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Silencing of the Cav3.2 T‐type calcium channel gene in sensory neurons demonstrates its major role in nociception

Emmanuel Bourinet, Abdelkrim Alloui, Arnaud Monteil, Christian Barrère, Brigitte Couette, Olivier Poirot, Anne Pages, John McRory, Terrance P Snutch, Alain Eschalier, Joël Nargeot

Author Affiliations

  1. Emmanuel Bourinet*,1,
  2. Abdelkrim Alloui2,
  3. Arnaud Monteil1,
  4. Christian Barrère1,
  5. Brigitte Couette1,
  6. Olivier Poirot1,
  7. Anne Pages1,
  8. John McRory3,
  9. Terrance P Snutch4,
  10. Alain Eschalier2 and
  11. Joël Nargeot1
  1. 1 Département de Physiologie, LGF CNRS UPR2580, Montpellier, France
  2. 2 Laboratoire de Pharmacologie Médicale, EA 3848, Faculté de Médecine, CHU, Clermont‐Ferrand, France
  3. 3 Department of Physiology & Biophysics, Cellular & Molecular Neurobiology Research Group, University of Calgary, Calgary, Alberta, Canada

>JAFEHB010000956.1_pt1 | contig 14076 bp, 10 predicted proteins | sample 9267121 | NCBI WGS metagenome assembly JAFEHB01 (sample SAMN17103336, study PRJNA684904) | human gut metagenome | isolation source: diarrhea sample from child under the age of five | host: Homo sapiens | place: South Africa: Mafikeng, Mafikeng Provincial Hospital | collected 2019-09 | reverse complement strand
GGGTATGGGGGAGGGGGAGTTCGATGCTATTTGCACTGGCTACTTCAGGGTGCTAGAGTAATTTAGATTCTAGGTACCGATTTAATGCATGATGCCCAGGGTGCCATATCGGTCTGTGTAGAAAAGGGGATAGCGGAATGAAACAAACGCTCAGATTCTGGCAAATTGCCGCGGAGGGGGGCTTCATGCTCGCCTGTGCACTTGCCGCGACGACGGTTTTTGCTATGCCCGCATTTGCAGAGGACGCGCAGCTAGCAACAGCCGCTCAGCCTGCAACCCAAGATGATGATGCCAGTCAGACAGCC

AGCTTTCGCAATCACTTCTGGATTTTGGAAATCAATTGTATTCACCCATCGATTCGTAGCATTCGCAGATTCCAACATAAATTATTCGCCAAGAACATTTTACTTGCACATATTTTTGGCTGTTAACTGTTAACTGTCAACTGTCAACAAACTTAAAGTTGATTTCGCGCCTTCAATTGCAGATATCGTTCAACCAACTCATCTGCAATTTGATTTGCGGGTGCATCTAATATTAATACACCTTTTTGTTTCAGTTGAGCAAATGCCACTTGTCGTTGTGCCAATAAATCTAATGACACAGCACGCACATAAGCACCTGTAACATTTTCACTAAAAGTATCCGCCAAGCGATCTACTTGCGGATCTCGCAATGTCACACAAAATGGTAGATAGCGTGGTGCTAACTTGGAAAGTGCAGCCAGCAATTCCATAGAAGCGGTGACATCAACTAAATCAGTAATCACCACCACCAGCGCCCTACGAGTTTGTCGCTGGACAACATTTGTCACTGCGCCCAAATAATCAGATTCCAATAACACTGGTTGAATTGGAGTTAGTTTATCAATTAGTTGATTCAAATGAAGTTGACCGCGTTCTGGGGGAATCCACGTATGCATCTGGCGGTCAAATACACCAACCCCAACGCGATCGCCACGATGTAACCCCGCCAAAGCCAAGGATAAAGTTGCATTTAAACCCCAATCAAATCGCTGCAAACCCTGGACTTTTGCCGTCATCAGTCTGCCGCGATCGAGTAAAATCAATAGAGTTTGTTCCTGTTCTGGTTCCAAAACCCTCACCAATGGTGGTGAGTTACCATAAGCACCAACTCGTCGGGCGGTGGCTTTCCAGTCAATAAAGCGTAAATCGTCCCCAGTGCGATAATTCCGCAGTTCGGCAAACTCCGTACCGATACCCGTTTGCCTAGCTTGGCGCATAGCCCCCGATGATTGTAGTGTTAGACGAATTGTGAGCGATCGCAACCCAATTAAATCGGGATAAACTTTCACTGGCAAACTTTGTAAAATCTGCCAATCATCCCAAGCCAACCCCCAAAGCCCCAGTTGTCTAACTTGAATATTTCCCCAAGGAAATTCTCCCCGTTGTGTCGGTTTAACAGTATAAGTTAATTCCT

4. 4 Biotechnology Laboratory, University of British Columbia, Vancouver, British Columbia, Canada
  1. *Corresponding author. Département de Physiologie, LGF CNRS UPR2580, 141 Rue de la Cardonille, 34396 Montpellier Cedex 5, France. Tel.: +33 4 99 61 99 36; Fax: +33 4 99 61 99 01; E‐mail: emmanuel.bourinet{at}igh.cnrs.fr

Abstract

Analgesic therapies are still limited and sometimes poorly effective, therefore finding new targets for the development of innovative drugs is urgently needed. In order to validate the potential utility of blocking T‐type calcium channels to reduce nociception, we explored the effects of intrathecally administered oligodeoxynucleotide antisenses, specific to the recently identified T‐type calcium channel family (CaV3.1, CaV3.2, and CaV3.3), on reactions to noxious stimuli in healthy and mononeuropathic rats. Our results demonstrate that the antisense targeting CaV3.2 induced a knockdown of the CaV3.2 mRNA and protein expression as well as a large reduction of ‘CaV3.2‐like’ T‐type currents in nociceptive dorsal root ganglion neurons. Concomitantly, the antisense treatment resulted in major antinociceptive, anti‐hyperalgesic, and anti‐allodynic effects, suggesting that CaV3.2 plays a major pronociceptive role in acute and chronic pain states. Taken together, the results provide direct evidence linking CaV3.2 T‐type channels to pain perception and suggest that CaV3.2 may offer a specific molecular target for the treatment of pain.